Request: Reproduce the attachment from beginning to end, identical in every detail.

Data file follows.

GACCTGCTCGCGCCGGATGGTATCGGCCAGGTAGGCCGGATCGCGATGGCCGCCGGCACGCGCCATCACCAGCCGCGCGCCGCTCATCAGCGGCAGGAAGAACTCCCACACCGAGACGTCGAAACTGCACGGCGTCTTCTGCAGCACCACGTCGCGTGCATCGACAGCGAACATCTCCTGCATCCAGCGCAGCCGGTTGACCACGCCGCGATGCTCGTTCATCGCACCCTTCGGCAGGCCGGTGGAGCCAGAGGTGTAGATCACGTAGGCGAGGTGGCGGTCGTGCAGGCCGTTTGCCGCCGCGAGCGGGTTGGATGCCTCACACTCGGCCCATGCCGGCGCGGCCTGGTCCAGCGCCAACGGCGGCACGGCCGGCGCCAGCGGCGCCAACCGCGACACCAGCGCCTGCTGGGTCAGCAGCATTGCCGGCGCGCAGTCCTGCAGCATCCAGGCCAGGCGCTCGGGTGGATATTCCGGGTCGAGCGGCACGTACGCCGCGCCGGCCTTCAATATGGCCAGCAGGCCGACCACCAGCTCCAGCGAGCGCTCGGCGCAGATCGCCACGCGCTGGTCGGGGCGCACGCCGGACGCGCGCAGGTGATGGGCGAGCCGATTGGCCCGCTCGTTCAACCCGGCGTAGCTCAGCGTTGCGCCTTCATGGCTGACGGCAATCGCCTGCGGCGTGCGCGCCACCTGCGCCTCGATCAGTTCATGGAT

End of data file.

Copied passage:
GACCTGCTCGCGCCGGATGGTATCGGCCAGGTAGGCCGGATCGCGATGGCCGCCGGCACGCGCCATCACCAGCCGCGCGCCGCTCATCAGCGGCAGGAAGAACTCCCACACCGAGACGTCGAAACTGCACGGCGTCTTCTGCAGCACCACGTCGCGTGCATCGACAGCGAACATCTCCTGCATCCAGCGCAGCCGGTTGACCACGCCGCGATGCTCGTTCATCGCACCCTTCGGCAGGCCGGTGGAGCCAGAGGTGTAGATCACGTAGGCGAGGTGGCGGTCGTGCAGGCCGTTTGCCGCCGCGAGCGGGTTGGATGCCTCACACTCGGCCCATGCCGGCGCGGCCTGGTCCAGCGCCAACGGCGGCACGGCCGGCGCCAGCGGCGCCAACCGCGACACCAGCGCCTGCTGGGTCAGCAGCATTGCCGGCGCGCAGTCCTGCAGCATCCAGGCCAGGCGCTCGGGTGGATATTCCGGGTCGAGCGGCACGTACGCCGCGCCGGCCTTCAATATGGCCAGCAGGCCGACCACCAGCTCCAGCGAGCGCTCGGCGCAGATCGCCACGCGCTGGTCGGGGCGCACGCCGGACGCGCGCAGGTGATGGGCGAGCCGATTGGCCCGCTCGTTCAACCCGGCGTAGCTCAGCGTTGCGCCTTCATGGCTGACGGCAATCGCCTGCGGCGTGCGCGCCACCTGCGCCTCGATCAGTTCATGGAT